What makes a good bottle for a breast-fed baby? One of the most important factors is the speed of milk flow. Most bottles allow milk to flow out faster than your breast does, and if your baby gets used to the faster flow from the bottle, they may refuse the breast when your let down doesn’t happen immediately.
The second factor is the way the bottle is shaped, because this determines how your baby latches on. For a good latch on your breast, your baby needs to open their mouth wide. The best bottle nipple will also be low and wide, requiring your baby to open their mouth wide and compress the nipple as they suck.
What are the top brands for bottles for breast-fed babies?
This bottle is ideal for breast-fed babies for two reasons. First, it has a slow flow nipple, which means it’s less likely to cause your baby to be frustrated at the breast.
And second, it has a unique two-part nipple that requires your baby to open their mouth wide to latch and also to compress the nipple before they can get milk out. The motion required to get milk out of the First Years Breastflow is very similar to the motion required to breast-feed, so it’s a great bottle to help your baby keep a good latch for breast-feeding.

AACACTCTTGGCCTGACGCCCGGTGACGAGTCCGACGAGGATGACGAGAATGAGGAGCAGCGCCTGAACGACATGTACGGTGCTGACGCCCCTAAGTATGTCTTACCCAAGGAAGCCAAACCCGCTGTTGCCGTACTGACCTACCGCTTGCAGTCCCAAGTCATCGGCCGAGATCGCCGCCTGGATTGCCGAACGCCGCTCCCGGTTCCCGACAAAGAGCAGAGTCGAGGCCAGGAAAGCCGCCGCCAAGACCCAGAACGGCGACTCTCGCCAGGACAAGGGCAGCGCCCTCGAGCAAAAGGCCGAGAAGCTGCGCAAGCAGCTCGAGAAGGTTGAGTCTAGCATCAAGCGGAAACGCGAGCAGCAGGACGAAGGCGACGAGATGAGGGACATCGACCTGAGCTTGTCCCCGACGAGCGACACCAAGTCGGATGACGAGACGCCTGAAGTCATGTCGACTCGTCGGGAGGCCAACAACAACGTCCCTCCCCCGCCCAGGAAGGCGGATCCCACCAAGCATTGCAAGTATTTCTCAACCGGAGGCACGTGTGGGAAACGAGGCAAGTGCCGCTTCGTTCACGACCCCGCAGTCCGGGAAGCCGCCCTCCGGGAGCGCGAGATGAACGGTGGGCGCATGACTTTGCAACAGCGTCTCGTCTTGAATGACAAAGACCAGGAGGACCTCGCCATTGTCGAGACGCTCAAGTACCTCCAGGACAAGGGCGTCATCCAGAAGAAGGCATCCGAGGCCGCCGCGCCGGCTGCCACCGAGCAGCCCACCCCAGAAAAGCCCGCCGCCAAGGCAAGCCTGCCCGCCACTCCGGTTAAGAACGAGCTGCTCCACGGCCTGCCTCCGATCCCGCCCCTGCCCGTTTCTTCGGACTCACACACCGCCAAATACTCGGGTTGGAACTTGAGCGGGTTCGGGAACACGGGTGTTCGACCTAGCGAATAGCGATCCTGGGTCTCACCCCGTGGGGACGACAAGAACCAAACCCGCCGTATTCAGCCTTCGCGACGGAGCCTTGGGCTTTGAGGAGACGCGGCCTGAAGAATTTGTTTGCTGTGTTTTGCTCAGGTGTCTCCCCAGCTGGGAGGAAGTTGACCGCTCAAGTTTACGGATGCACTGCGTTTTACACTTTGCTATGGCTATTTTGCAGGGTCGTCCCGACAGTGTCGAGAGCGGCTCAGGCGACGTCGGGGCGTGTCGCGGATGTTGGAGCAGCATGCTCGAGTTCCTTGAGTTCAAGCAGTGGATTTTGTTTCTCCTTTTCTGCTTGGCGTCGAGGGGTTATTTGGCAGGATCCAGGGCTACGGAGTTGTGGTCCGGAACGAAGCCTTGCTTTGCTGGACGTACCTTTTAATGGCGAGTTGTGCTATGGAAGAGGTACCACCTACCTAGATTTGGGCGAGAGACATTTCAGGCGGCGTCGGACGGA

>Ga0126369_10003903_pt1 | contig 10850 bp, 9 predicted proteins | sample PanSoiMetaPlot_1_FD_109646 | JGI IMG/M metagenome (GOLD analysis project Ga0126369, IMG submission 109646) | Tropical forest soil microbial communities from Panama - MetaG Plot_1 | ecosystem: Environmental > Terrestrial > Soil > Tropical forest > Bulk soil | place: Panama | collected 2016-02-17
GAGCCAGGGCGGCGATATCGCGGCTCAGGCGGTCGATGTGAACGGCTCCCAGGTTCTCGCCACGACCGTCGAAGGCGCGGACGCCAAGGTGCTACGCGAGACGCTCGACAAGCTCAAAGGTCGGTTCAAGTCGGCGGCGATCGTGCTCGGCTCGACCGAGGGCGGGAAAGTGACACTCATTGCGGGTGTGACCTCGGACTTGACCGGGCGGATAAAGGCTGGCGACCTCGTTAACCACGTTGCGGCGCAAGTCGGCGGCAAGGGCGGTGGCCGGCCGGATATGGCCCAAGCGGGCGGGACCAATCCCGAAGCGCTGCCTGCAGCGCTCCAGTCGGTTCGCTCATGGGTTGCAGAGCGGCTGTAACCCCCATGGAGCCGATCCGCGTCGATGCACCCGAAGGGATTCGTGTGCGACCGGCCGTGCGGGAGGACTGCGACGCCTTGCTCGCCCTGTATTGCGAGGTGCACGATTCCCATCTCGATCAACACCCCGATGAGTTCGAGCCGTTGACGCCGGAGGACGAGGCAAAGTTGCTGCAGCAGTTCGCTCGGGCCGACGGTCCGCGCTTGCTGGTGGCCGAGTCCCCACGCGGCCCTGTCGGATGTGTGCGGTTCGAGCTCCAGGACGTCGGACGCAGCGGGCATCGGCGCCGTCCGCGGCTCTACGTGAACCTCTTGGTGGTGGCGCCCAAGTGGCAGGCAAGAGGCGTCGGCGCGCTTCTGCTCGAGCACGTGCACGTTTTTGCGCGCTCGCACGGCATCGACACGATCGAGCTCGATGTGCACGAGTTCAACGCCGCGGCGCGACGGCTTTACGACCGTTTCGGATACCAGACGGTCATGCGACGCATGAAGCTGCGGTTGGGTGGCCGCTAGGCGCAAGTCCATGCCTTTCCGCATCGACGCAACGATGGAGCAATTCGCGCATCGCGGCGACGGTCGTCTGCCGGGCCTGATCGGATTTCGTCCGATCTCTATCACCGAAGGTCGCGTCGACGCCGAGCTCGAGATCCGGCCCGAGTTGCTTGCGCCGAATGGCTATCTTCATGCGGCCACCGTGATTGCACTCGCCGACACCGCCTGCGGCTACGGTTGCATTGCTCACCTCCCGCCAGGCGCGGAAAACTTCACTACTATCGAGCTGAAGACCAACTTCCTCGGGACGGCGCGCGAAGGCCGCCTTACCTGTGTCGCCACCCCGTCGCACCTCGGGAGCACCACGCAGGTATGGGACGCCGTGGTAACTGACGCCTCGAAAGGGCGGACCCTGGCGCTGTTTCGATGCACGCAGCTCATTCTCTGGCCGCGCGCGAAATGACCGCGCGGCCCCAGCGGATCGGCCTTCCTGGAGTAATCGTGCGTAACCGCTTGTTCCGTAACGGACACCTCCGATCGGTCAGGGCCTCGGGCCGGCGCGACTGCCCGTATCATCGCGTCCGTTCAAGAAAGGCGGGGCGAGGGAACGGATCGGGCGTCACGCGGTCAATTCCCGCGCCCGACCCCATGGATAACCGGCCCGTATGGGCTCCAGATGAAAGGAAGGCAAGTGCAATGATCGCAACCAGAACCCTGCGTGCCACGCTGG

However, the soft nipples can sometimes collapse, depending on how firm your baby’s latch is.
The Comotomo bottle is shaped to mimic a breast. Its shorter nipple and wide bottle requires baby to use a wide-mouth latch.
This bottle is also designed to feel more like a breast. The silicone nipple is soft enough for baby to pull into their mouth and compress. This bottle is also unique for its dual airflow vents, which are designed to prevent air swallowing and burping as your baby eats.
However, the lids sometimes leak, and these soft nipples sometimes collapse as well.
The Mimijumi bottle is also shaped very similar to a breast, with a lower nipple and wide base that requires an open-mouth latch.
However, the silicone nipple on this bottle is harder than the Comotomo, so it doesn’t compress as well and may not feel as natural to some babies.